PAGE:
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NEWS

June 14, 2018
Motion to Confirm Bolivian Arbitral Award Asks Federal District Court in Colorado To Examine Judicial Misconduct in Bolivia

 

On May 31, 2018, Compañía de Inversiones Mercantiles S.A. (“CIMSA”) asked a Colorado federal court to confirm a $36 million arbitral award against Grupo Cementos de Chihuahua, S.A.B. de C.V. and GCC Latinoamérica, S.A. de C.V. (jointly, “GCC”), which was rendered in its favor in 2015 by an arbitral panel seated in La Paz, Bolivia.  CIMSA’s principal is Samuel Doria Medina, an outspoken critic and a leader of the opposition in Bolivia. 

An Arbitral Tribunal Found That GCC Breached the Parties’ Joint Venture Agreement

The dispute arises out of a 2005 joint venture agreement governing GCC and CIMSA’s commercial relationship as the two majority shareholders of SOBOCE, Bolivia’s largest cement company.  That agreement afforded CIMSA the right to purchase GCC’s shares in SOBOCE before any third party buyer.  However, in 2011, GCC unexpectedly sold its shares to one of CIMSA’s competitors.  

CIMSA initiated arbitration pursuant to the parties’ agreement.  In 2013, following two years of arbitral proceedings, a tribunal seated in La Paz, Bolivia issued a merits award in which it found that GCC had breached the joint venture agreement by selling its shares to CIMSA’s competitor.  Two years later, the arbitral tribunal issued a damages award in which it awarded CIMSA over $36 million in damages and legal fees. 

CIMSA promptly brought a claim to enforce the award in a federal court in Colorado, where GCC’s U.S. subsidiary (“GCC America”) operates a large cement manufacturing business that generates a substantial portion of GCC’s profits.  In October 2015, the Colorado court issued one order attaching GCC’s assets located in Colorado up to the amount of the award, and another order requiring GCC America to identify any such assets in its possession.  

GCC Initiated Litigation in Bolivia in an Attempt to Set Aside the Arbitral Awards

However, GCC initiated a series of challenges in the Bolivian courts in an attempt to set aside the awards.  In light of these challenges, CIMSA agreed to temporarily suspend GCC America’s obligation to identify GCC’s assets in Colorado.  After two years the challenges were resolved in CIMSA’s favor.  In the renewed Colorado proceedings, described below, CIMSA demonstrates that a large portion of the Bolivian proceedings points to judicial misconduct and bias against CIMSA and Doria Medina.  CIMSA further demonstrates that Doria Medina is “uniquely susceptible to bias” in the Bolivian judicial system dominated by Bolivian president Evo Morales.  CIMSA presented to the Court the Expert Report of Dr. Rebecca Bill Chavez, former Deputy Assistant Secretary of Defense for Western Hemisphere Affairs, United States Department of Defense, who states that President Morales “has demonstrated particularly pointed hostility towards Mr. Doria Medina and is incentivized to weaken Mr. Doria Medina politically and financially.”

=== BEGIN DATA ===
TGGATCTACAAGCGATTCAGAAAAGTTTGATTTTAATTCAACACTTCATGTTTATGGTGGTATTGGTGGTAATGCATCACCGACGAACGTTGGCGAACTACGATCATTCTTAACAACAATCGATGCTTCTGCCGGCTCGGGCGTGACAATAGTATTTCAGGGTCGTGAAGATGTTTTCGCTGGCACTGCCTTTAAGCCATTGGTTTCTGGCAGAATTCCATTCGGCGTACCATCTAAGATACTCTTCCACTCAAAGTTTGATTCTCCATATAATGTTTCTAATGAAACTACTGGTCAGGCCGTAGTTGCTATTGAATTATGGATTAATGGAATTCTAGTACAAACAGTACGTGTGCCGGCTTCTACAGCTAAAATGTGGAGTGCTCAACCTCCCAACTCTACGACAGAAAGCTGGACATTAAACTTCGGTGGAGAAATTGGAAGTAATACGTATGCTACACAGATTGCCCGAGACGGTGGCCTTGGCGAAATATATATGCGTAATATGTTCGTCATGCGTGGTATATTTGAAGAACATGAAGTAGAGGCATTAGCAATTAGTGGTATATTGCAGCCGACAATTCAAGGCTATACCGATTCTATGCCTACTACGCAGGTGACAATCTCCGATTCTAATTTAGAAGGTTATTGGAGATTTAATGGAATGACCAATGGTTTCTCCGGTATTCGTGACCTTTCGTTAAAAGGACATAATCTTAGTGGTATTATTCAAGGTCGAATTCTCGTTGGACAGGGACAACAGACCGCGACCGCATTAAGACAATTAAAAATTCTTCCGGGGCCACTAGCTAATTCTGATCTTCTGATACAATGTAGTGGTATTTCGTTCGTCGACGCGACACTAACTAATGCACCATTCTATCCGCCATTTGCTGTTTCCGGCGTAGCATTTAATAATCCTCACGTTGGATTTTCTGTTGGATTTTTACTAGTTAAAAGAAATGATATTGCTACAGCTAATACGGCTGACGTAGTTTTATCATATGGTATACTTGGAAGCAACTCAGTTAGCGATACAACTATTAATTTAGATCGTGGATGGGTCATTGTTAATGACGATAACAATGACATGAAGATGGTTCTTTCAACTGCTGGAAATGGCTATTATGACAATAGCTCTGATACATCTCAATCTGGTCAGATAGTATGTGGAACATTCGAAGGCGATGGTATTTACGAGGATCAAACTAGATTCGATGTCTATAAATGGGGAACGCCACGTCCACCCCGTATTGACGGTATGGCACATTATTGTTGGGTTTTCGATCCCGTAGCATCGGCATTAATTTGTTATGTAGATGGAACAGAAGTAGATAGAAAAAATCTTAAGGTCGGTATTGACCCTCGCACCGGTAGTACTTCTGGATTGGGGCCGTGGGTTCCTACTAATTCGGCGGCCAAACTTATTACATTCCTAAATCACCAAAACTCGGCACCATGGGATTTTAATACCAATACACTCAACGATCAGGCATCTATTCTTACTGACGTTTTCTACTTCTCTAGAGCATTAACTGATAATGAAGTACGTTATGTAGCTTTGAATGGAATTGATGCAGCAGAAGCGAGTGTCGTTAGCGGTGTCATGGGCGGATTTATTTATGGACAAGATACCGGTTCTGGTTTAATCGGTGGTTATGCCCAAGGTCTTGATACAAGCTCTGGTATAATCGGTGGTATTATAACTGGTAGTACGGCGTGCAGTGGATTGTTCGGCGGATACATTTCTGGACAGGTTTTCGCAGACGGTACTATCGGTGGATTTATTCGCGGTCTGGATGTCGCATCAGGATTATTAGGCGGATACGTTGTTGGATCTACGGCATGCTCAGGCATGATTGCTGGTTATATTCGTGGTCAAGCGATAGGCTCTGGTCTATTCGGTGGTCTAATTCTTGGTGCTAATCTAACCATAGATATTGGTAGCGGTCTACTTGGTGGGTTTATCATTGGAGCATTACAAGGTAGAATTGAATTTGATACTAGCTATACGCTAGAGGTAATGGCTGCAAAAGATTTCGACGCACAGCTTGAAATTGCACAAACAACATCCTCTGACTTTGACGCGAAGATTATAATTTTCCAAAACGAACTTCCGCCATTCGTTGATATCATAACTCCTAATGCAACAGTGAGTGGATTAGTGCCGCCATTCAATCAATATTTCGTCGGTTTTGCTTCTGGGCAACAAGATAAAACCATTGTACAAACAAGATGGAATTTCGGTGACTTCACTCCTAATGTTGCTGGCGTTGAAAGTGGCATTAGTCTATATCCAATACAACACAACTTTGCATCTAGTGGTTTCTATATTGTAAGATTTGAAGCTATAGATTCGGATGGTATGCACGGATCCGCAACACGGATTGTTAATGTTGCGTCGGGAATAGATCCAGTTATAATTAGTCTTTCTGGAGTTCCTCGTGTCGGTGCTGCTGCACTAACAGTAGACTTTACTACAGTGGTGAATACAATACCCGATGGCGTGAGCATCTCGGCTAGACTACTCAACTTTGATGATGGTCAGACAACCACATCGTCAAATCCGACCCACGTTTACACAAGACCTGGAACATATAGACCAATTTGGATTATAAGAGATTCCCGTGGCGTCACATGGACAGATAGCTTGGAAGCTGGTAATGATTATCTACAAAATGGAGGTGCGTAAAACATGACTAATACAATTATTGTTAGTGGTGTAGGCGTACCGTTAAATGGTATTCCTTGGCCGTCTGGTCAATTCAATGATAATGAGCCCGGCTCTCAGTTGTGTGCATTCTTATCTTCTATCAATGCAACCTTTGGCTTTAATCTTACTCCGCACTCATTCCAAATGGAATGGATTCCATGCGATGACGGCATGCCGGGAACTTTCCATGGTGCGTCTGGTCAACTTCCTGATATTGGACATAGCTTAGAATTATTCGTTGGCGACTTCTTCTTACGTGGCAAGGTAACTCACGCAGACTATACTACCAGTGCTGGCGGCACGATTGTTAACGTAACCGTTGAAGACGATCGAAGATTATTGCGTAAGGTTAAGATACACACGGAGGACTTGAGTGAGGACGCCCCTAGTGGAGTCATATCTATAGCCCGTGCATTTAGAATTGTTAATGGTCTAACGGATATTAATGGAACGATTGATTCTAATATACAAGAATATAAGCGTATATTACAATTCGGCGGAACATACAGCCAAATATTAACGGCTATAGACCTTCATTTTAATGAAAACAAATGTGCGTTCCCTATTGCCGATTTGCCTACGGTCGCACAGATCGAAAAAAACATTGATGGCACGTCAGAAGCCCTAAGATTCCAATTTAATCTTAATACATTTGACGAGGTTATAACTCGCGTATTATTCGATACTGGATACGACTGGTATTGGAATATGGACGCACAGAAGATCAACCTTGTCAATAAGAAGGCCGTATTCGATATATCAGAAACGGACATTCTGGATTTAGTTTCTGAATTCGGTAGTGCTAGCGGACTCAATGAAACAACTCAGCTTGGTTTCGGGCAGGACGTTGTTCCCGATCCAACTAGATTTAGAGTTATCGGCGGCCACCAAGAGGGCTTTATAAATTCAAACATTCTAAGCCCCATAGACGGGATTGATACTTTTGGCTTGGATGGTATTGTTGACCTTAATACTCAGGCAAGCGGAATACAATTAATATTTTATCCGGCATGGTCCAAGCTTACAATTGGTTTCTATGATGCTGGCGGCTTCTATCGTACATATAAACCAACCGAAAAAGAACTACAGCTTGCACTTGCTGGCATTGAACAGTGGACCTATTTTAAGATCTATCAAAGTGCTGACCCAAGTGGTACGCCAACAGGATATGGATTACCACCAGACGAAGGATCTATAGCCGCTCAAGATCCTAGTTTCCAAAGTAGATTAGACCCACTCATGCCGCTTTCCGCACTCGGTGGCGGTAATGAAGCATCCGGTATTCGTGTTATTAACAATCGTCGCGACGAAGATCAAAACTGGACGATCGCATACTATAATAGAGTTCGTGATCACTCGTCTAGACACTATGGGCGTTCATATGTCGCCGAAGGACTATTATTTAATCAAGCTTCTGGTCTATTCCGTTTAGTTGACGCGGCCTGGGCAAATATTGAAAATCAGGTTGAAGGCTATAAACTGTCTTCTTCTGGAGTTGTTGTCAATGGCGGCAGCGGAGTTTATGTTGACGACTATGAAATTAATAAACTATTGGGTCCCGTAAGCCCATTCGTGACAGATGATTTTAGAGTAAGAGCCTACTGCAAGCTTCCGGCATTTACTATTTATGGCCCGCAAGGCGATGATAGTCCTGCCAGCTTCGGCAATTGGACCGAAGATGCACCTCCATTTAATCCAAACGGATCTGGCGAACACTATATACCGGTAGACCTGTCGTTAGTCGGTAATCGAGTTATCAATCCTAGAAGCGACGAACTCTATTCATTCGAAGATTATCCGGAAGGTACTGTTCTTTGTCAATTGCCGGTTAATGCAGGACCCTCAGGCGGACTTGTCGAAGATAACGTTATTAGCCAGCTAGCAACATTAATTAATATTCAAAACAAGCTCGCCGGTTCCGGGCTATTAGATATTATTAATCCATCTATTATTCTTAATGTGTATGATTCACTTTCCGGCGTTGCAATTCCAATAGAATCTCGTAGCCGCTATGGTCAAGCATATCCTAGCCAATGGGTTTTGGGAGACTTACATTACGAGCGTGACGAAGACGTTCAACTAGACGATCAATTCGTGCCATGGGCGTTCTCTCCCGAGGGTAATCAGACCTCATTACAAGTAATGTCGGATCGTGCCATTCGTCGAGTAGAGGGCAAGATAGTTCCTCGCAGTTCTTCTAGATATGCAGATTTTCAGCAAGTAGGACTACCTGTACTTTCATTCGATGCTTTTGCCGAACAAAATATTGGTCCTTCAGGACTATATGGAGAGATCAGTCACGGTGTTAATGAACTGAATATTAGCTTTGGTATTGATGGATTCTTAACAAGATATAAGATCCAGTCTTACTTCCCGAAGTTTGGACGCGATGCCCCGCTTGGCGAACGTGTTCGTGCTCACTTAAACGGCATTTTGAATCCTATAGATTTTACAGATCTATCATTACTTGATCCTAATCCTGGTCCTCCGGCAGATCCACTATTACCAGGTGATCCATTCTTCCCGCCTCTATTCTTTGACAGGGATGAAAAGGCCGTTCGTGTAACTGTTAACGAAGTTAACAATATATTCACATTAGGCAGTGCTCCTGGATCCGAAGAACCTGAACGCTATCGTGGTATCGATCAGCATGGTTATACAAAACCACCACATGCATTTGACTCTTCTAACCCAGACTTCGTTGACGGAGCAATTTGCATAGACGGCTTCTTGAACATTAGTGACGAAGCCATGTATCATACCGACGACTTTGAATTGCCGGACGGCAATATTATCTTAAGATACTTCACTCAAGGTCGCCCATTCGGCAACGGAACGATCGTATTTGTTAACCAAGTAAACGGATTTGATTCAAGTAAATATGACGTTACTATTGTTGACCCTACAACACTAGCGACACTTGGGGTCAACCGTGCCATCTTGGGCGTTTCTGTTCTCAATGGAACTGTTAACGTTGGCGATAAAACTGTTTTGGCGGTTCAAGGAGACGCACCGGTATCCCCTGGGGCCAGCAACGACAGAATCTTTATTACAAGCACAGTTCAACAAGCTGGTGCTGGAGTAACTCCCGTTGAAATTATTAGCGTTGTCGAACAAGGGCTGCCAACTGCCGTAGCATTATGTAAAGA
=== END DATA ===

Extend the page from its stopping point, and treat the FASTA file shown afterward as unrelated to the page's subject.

CIMSA’s Recent Motions Seek to Restart the Confirmation Proceedings

On May 31, 2018, CIMSA filed motions in Colorado, including to reinstate GCC America’s obligation to identify GCC’s Colorado assets; and a motion to confirm the arbitral award in its favor. 

The motion to reinstate GCC America’s obligation to identify GCC’s assets in the district will permit CIMSA to freeze assets such as intercompany payables and royalties owing from GCC America to GCC in order to execute the award. 

Finally, the motion to confirm seeks to confirm the award pursuant to the Convention on the Recognition and Enforcement of Foreign Arbitral Awards.  The Convention significantly limits defenses to confirmation, in order to encourage the enforcement of arbitration agreements in international contracts.  As CIMSA sets forth in its motion to confirm, GCC cannot establish a defense to confirmation under the Convention.

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